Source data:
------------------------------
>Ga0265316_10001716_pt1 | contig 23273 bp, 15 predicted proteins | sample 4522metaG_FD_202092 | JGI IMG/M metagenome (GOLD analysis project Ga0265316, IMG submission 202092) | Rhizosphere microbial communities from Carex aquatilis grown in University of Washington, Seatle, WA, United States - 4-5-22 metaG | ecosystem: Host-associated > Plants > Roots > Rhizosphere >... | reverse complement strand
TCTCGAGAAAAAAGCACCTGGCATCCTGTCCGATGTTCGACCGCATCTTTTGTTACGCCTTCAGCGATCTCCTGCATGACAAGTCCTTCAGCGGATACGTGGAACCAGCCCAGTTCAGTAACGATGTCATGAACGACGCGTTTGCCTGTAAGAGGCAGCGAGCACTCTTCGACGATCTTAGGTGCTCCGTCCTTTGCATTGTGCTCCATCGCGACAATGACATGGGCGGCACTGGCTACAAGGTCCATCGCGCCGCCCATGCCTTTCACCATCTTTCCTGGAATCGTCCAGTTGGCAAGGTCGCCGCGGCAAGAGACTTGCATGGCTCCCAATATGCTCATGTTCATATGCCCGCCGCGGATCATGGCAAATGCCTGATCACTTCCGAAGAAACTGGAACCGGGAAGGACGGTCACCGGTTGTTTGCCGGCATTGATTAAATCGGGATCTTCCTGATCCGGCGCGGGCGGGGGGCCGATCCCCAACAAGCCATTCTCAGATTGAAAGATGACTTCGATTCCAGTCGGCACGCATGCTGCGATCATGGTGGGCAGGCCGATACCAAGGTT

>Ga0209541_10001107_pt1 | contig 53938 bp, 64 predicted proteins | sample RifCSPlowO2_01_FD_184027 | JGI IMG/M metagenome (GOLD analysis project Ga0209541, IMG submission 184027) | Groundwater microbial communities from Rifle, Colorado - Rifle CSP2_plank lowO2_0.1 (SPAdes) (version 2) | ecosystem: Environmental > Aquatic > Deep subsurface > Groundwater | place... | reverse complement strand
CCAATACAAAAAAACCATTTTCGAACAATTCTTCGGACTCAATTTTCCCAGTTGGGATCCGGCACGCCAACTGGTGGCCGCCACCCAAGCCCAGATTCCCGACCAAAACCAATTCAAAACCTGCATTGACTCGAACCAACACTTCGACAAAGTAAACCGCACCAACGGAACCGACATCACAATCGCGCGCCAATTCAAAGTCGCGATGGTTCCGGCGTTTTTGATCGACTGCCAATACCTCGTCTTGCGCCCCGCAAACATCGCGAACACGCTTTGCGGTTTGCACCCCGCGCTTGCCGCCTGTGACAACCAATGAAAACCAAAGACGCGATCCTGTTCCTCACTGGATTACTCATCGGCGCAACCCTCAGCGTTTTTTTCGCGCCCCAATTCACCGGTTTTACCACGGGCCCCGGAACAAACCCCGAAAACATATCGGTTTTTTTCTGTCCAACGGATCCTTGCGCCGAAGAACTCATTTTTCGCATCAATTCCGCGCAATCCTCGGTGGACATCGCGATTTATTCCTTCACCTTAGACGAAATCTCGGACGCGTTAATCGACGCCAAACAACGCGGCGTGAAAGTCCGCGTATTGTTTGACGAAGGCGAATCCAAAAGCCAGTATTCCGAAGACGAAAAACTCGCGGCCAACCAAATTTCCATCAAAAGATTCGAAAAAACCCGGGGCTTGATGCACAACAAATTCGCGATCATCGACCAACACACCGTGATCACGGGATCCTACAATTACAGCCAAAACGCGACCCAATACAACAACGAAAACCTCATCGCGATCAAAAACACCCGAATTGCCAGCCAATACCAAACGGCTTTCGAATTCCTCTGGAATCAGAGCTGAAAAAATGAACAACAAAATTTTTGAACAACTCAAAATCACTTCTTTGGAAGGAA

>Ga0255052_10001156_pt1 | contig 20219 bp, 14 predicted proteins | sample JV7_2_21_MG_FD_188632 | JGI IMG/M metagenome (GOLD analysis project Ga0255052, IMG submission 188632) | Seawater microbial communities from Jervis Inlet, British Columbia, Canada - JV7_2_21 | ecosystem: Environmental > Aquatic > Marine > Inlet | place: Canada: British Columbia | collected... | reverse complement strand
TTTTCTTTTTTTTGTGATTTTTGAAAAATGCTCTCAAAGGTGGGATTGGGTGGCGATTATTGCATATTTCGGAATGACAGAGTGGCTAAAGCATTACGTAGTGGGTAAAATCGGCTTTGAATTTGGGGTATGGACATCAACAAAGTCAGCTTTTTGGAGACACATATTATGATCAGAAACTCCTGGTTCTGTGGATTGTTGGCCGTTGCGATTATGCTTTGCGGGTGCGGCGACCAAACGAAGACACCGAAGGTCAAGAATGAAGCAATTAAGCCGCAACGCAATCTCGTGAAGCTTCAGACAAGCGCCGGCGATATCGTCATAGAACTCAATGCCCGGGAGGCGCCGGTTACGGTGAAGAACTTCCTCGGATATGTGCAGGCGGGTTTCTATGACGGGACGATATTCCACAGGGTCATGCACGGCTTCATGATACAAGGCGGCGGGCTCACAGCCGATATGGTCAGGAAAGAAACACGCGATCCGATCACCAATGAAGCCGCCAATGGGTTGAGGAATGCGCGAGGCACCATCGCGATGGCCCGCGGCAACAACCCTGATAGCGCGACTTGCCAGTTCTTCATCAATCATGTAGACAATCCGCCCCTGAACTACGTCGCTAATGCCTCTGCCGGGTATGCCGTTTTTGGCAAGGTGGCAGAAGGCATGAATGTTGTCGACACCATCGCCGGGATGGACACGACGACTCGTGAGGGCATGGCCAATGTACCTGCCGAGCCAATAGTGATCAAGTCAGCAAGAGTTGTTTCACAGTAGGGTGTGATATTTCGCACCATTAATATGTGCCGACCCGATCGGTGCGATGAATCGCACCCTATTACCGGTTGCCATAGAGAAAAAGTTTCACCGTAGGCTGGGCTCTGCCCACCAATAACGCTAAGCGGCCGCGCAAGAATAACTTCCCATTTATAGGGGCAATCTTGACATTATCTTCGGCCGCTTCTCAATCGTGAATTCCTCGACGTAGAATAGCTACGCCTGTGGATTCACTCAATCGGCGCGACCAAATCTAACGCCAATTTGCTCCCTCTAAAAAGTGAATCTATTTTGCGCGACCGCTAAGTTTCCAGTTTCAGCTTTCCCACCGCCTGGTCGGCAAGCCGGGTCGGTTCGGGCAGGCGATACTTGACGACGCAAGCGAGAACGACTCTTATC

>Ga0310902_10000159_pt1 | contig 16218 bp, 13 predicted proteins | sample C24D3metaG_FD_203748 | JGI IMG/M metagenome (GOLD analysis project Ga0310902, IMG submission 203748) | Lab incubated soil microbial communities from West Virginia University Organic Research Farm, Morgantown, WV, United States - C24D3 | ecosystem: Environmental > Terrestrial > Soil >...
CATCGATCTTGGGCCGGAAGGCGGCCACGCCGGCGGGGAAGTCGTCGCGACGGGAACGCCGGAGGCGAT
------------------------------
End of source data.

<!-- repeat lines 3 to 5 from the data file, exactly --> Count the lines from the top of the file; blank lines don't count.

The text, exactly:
>Ga0209541_10001107_pt1 | contig 53938 bp, 64 predicted proteins | sample RifCSPlowO2_01_FD_184027 | JGI IMG/M metagenome (GOLD analysis project Ga0209541, IMG submission 184027) | Groundwater microbial communities from Rifle, Colorado - Rifle CSP2_plank lowO2_0.1 (SPAdes) (version 2) | ecosystem: Environmental > Aquatic > Deep subsurface > Groundwater | place... | reverse complement strand
CCAATACAAAAAAACCATTTTCGAACAATTCTTCGGACTCAATTTTCCCAGTTGGGATCCGGCACGCCAACTGGTGGCCGCCACCCAAGCCCAGATTCCCGACCAAAACCAATTCAAAACCTGCATTGACTCGAACCAACACTTCGACAAAGTAAACCGCACCAACGGAACCGACATCACAATCGCGCGCCAATTCAAAGTCGCGATGGTTCCGGCGTTTTTGATCGACTGCCAATACCTCGTCTTGCGCCCCGCAAACATCGCGAACACGCTTTGCGGTTTGCACCCCGCGCTTGCCGCCTGTGACAACCAATGAAAACCAAAGACGCGATCCTGTTCCTCACTGGATTACTCATCGGCGCAACCCTCAGCGTTTTTTTCGCGCCCCAATTCACCGGTTTTACCACGGGCCCCGGAACAAACCCCGAAAACATATCGGTTTTTTTCTGTCCAACGGATCCTTGCGCCGAAGAACTCATTTTTCGCATCAATTCCGCGCAATCCTCGGTGGACATCGCGATTTATTCCTTCACCTTAGACGAAATCTCGGACGCGTTAATCGACGCCAAACAACGCGGCGTGAAAGTCCGCGTATTGTTTGACGAAGGCGAATCCAAAAGCCAGTATTCCGAAGACGAAAAACTCGCGGCCAACCAAATTTCCATCAAAAGATTCGAAAAAACCCGGGGCTTGATGCACAACAAATTCGCGATCATCGACCAACACACCGTGATCACGGGATCCTACAATTACAGCCAAAACGCGACCCAATACAACAACGAAAACCTCATCGCGATCAAAAACACCCGAATTGCCAGCCAATACCAAACGGCTTTCGAATTCCTCTGGAATCAGAGCTGAAAAAATGAACAACAAAATTTTTGAACAACTCAAAATCACTTCTTTGGAAGGAA

>Ga0255052_10001156_pt1 | contig 20219 bp, 14 predicted proteins | sample JV7_2_21_MG_FD_188632 | JGI IMG/M metagenome (GOLD analysis project Ga0255052, IMG submission 188632) | Seawater microbial communities from Jervis Inlet, British Columbia, Canada - JV7_2_21 | ecosystem: Environmental > Aquatic > Marine > Inlet | place: Canada: British Columbia | collected... | reverse complement strand